For dancers, abundance and variety are fundamentals when building meal plans. Three balanced meals (breakfast, lunch, and dinner) make up the framework for any dancer’s day, and most often, adding 1, 2, or even 3 snacks is essential. However, busy schedules filled with classes and back-to-back rehearsals can make this a challenge.
While I encourage dancers to optimize each eating opportunity as a chance to fuel for performance, many hesitate to snack. This is especially true for those misinformed, often striving to diet, limit food intake, or count calories in the pursuit of “lifestyle changes” or weight loss.
Realize, however, that deprivation eventually backfires. Our bodies ultimitely fight back against food restriction— signals like excessive hunger, cravings, overwhelming food thoughts, and emotional eating are just some of the consequences encountered when we follow a “less-is-more” mindset around food.
The inability to eat a full meal, for example, lunch, is common with a dancer’s busy schedule. To combat this, dancers should optimize their snack game, considering timing, convenience, and balance. Reling on smaller nutrient- and energy-dense options that incorporate all three macronutrients (proteins, fats, and carbs) can replace the need for a full meal. Turning lunch into two smaller “mini meals” each containing this nutrient mix is helpful especially during quick changes and on-the-go schedules.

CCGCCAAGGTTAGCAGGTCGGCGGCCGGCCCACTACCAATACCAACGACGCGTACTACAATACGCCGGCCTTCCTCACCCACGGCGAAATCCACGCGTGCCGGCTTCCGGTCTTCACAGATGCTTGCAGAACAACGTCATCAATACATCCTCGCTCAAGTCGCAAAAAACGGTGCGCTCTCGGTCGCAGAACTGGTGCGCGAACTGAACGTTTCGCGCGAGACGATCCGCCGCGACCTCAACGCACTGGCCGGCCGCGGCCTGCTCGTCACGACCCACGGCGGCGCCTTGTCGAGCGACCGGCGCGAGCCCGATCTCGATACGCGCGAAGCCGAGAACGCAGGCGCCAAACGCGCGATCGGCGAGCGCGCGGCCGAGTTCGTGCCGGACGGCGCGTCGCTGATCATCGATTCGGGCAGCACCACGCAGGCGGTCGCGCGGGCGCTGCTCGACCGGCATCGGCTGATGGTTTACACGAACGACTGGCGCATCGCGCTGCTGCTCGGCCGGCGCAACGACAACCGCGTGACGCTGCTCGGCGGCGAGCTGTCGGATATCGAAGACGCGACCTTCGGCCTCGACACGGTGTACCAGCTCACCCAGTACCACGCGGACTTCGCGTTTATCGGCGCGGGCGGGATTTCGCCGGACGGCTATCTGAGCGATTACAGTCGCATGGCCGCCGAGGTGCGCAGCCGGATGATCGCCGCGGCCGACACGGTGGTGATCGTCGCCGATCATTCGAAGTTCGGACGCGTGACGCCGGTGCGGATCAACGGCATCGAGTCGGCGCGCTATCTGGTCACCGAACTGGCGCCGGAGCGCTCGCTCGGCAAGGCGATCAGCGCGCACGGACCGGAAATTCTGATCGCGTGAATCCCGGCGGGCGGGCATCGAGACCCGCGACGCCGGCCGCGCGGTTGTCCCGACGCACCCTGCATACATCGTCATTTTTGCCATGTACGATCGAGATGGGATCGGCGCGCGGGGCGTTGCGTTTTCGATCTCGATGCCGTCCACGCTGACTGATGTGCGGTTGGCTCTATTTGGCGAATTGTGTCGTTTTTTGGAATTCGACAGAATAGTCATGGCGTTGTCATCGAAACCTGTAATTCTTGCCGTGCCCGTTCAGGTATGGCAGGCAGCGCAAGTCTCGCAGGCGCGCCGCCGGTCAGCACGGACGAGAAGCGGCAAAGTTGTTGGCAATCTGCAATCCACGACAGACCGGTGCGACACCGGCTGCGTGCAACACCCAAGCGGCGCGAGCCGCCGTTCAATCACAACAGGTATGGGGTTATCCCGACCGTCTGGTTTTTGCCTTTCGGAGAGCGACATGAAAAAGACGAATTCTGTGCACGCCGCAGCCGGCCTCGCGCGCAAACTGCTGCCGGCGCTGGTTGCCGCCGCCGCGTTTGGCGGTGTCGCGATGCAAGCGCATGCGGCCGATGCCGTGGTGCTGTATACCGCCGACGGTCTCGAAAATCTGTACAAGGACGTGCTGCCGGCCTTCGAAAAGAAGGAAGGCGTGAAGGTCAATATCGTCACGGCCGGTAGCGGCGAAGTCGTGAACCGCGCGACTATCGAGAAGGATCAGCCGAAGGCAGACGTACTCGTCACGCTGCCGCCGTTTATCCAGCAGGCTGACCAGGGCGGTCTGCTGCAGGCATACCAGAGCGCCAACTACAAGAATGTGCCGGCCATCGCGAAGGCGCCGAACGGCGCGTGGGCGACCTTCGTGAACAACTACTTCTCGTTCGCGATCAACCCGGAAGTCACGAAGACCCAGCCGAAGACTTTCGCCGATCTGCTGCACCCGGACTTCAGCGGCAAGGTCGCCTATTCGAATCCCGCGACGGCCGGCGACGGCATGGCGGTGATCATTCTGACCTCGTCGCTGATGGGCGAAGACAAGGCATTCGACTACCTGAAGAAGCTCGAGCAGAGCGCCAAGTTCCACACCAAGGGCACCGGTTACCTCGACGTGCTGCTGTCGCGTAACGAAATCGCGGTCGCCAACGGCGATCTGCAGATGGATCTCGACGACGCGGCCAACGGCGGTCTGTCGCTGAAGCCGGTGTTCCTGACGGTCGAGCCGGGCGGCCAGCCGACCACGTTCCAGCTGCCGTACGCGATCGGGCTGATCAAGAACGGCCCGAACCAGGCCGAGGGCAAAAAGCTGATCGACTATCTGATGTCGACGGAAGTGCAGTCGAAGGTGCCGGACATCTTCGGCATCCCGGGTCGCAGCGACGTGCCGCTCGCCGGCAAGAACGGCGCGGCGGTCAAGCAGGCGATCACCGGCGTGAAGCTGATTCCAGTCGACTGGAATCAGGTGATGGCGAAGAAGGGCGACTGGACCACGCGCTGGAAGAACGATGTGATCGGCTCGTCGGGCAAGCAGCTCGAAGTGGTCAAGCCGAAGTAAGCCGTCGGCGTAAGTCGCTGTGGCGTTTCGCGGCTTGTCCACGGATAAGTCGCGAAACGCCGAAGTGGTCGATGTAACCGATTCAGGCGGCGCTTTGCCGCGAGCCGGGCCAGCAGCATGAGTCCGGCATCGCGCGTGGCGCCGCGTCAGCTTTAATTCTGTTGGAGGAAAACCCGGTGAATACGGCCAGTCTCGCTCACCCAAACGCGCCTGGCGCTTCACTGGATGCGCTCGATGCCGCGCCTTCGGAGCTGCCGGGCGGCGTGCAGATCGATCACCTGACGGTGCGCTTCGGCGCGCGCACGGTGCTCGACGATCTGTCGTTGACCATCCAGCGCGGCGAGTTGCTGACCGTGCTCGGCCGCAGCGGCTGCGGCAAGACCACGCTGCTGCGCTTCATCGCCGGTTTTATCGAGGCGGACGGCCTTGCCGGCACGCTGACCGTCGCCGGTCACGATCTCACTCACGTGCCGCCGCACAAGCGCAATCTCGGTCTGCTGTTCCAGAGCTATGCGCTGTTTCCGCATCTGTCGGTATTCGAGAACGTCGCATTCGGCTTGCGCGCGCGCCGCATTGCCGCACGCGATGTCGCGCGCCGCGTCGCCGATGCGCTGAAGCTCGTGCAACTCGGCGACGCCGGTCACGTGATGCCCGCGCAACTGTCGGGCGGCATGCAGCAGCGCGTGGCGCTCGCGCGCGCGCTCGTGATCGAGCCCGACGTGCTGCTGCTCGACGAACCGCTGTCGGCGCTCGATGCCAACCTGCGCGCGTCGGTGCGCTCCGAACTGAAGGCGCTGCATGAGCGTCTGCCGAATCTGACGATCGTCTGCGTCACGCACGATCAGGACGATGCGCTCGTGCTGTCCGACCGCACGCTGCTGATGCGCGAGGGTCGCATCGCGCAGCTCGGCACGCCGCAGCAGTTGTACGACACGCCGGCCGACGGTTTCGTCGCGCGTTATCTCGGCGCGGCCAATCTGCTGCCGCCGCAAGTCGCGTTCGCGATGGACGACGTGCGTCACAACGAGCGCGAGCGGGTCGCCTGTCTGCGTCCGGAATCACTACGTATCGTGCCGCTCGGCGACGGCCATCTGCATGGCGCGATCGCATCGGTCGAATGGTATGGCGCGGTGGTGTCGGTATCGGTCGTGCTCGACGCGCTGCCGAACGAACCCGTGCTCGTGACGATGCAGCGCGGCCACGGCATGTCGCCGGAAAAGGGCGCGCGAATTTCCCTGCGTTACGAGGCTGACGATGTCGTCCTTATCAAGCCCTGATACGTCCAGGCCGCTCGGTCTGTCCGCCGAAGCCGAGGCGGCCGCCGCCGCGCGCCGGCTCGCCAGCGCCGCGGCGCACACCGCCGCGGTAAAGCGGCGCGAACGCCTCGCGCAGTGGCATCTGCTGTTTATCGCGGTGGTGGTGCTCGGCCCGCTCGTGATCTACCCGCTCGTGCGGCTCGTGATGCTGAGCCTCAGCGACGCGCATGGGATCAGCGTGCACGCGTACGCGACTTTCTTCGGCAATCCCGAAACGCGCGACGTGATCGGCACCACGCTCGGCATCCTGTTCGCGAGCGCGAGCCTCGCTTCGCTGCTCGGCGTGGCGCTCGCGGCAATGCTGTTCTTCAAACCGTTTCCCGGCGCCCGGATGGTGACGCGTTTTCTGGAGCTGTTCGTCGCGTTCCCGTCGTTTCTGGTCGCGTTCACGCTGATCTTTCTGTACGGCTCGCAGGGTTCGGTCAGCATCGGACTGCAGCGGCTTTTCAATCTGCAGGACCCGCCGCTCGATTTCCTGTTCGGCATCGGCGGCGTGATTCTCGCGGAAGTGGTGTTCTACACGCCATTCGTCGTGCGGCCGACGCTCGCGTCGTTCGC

Smart Snacking, But How?
Dance is an intermittent (or interval) activity that involves recurrent starts and stops within the span of a few hours. Think about your rehearsal: much of your time might be spent standing and waiting for your cast to rehearse while other times are spent actively executing the steps.
At baseline, fibrous carbohydrates, like those found in whole grains (oatmeal, quinoa, bulgur, whole wheat, and barley), are optimal for sustaining your energy during this type of training. Incorporate protein into the mix to help you feel full until your next eating opportunity. Eggs, cottage cheese, and yogurt supply a hefty dose of muscle-building amino acids. Plant sources of protein like quinoa, beans, legumes, nuts, and seeds are also beneficial. Fat is the last part of the equation. Omega-3s help to lessen the natural inflammation that arises from intense dancing. Avocadoes, nuts, chia seeds, and flax are examples of plant-based sources of these fats.
10+ Snacks to Pack for Long Dance Days
- Fruit and nut bars
- DIY oat bites
- Chicken salad with whole-grain crackers.
- Yogurt with granola and chopped nuts (or seeds).
- Bento boxes filled with pita sandwiches, sliced veggies, and hummus, crackers
- Trail mix (try an easy DYI option with dried fruit, dried coconut flakes, nuts, pretzels, or whole-grain cereal— portioned into baggies)
- String cheese served with crackers
- Fresh Fruit such (easy pack-along options like bananas, tangerines, and apples) paired with a nut or seed butter (pro tip: scoop a generous amount into a baggie and upon serving, rip a small hole at the corner for a DIY squeeze baggie)